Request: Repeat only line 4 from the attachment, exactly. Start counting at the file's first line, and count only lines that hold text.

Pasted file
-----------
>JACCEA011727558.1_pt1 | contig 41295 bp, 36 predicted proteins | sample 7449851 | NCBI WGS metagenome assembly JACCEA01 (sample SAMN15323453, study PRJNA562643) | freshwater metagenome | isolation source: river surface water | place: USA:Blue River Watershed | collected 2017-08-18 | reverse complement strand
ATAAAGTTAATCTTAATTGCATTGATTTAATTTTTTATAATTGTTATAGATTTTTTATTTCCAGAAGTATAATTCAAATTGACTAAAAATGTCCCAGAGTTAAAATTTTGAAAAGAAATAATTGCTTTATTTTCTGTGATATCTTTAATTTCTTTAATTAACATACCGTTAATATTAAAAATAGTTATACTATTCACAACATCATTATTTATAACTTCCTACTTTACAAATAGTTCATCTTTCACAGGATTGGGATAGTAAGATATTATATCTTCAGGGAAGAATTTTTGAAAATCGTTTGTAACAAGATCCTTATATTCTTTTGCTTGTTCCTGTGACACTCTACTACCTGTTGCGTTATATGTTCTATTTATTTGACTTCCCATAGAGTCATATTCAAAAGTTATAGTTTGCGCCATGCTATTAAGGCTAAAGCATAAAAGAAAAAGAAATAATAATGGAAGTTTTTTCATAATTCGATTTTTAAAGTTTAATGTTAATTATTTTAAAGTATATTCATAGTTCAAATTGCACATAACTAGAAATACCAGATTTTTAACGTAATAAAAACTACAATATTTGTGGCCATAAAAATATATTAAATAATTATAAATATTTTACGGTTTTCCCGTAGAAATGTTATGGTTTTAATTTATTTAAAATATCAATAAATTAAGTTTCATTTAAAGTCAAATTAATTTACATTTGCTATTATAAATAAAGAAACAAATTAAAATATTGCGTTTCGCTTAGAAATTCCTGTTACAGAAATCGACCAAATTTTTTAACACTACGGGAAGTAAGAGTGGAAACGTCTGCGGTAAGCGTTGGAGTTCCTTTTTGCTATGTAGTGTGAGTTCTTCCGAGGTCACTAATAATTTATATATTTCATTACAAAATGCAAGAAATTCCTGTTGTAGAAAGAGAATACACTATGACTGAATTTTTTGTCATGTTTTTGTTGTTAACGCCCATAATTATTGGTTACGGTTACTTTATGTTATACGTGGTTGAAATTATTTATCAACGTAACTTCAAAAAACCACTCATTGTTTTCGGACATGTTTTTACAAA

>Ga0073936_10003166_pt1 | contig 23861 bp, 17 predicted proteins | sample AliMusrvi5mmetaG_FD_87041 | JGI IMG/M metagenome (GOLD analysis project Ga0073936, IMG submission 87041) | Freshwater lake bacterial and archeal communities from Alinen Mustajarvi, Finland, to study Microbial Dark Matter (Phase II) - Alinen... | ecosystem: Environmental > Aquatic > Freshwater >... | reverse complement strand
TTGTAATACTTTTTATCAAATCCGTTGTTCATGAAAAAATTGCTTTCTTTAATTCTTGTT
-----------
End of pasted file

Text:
TTGTAATACTTTTTATCAAATCCGTTGTTCATGAAAAAATTGCTTTCTTTAATTCTTGTT